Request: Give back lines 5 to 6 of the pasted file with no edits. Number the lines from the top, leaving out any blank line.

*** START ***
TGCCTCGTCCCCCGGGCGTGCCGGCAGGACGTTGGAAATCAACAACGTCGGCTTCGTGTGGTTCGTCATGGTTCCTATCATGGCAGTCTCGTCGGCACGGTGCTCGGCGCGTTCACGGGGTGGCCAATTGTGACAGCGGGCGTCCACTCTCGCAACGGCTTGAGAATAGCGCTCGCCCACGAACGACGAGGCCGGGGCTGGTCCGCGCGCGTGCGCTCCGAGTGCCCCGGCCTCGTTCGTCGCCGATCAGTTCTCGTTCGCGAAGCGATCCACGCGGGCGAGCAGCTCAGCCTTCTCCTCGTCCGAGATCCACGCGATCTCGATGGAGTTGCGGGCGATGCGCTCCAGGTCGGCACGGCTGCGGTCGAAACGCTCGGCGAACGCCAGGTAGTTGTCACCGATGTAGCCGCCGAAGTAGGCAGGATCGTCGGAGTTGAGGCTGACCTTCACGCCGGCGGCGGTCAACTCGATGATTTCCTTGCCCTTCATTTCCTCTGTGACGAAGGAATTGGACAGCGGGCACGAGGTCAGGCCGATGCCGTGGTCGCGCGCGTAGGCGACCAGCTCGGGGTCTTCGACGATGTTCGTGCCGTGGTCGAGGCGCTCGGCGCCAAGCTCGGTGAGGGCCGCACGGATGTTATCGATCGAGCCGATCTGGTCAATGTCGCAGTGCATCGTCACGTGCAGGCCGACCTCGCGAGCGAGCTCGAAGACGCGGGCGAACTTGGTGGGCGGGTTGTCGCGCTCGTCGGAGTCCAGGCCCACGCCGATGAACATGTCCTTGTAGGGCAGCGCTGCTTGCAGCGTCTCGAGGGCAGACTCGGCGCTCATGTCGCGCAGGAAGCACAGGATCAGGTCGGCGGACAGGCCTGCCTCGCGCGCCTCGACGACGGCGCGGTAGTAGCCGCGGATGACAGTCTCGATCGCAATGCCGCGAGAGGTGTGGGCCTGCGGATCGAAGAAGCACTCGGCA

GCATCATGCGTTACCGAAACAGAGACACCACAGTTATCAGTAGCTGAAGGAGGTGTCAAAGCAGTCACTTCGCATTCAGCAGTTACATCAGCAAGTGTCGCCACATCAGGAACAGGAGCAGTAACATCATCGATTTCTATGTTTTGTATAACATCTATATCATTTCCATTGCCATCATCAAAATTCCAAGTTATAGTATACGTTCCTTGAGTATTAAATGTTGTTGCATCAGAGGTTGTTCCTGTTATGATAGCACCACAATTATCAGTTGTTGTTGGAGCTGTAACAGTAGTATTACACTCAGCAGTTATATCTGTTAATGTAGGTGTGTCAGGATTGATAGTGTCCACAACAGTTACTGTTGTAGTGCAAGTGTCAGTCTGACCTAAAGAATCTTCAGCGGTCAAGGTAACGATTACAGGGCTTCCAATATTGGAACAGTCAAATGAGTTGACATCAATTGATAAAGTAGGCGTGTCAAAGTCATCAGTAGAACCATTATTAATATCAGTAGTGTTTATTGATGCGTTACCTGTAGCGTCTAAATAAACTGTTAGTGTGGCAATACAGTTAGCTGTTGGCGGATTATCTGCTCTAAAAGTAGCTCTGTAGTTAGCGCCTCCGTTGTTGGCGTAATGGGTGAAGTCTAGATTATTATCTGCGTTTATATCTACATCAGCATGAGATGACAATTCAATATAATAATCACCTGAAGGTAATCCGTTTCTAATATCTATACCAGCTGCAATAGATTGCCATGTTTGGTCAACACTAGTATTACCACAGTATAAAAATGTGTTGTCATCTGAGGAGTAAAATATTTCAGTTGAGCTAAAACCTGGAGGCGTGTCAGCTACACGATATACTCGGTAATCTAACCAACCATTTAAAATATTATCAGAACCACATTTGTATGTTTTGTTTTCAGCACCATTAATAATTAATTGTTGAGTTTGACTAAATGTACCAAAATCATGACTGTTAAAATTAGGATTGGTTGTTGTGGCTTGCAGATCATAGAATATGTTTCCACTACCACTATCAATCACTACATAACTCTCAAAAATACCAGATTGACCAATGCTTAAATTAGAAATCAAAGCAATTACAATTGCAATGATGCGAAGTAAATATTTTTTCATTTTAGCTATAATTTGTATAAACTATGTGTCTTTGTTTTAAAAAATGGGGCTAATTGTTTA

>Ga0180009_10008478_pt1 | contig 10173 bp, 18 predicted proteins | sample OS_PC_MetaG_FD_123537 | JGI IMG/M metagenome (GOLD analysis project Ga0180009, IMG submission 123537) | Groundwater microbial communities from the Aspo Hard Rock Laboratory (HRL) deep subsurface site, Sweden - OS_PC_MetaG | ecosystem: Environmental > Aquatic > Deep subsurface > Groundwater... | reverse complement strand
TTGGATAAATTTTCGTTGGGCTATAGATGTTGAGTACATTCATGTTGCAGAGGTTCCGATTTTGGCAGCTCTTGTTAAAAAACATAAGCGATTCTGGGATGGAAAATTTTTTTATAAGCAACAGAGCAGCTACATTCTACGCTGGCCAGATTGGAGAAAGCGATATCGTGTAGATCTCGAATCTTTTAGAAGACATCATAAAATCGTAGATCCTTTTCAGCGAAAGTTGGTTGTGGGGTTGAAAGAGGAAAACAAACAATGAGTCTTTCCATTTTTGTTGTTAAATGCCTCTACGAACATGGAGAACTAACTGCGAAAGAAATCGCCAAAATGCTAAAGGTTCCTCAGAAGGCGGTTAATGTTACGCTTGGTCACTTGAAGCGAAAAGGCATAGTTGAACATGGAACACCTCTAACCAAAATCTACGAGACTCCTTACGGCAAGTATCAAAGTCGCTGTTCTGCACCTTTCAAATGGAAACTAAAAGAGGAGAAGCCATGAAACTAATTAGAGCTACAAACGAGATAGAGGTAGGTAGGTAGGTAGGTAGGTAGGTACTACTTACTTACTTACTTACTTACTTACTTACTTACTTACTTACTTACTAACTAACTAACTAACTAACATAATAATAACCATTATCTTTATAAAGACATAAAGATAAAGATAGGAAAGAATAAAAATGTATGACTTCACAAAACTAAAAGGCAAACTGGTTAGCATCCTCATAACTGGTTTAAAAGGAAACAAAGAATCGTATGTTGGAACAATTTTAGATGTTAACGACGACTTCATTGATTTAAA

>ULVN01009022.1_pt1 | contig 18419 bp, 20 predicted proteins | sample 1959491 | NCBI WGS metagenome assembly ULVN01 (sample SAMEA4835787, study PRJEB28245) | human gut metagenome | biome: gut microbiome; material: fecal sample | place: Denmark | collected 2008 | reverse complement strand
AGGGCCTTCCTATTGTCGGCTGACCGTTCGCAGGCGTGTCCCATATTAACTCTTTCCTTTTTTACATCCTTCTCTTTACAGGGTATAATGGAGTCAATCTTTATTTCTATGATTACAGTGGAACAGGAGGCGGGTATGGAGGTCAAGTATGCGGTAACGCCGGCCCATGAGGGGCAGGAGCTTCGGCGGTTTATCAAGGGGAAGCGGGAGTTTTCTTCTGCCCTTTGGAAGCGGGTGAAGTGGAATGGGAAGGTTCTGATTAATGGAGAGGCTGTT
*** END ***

>ULVN01009022.1_pt1 | contig 18419 bp, 20 predicted proteins | sample 1959491 | NCBI WGS metagenome assembly ULVN01 (sample SAMEA4835787, study PRJEB28245) | human gut metagenome | biome: gut microbiome; material: fecal sample | place: Denmark | collected 2008 | reverse complement strand
AGGGCCTTCCTATTGTCGGCTGACCGTTCGCAGGCGTGTCCCATATTAACTCTTTCCTTTTTTACATCCTTCTCTTTACAGGGTATAATGGAGTCAATCTTTATTTCTATGATTACAGTGGAACAGGAGGCGGGTATGGAGGTCAAGTATGCGGTAACGCCGGCCCATGAGGGGCAGGAGCTTCGGCGGTTTATCAAGGGGAAGCGGGAGTTTTCTTCTGCCCTTTGGAAGCGGGTGAAGTGGAATGGGAAGGTTCTGATTAATGGAGAGGCTGTT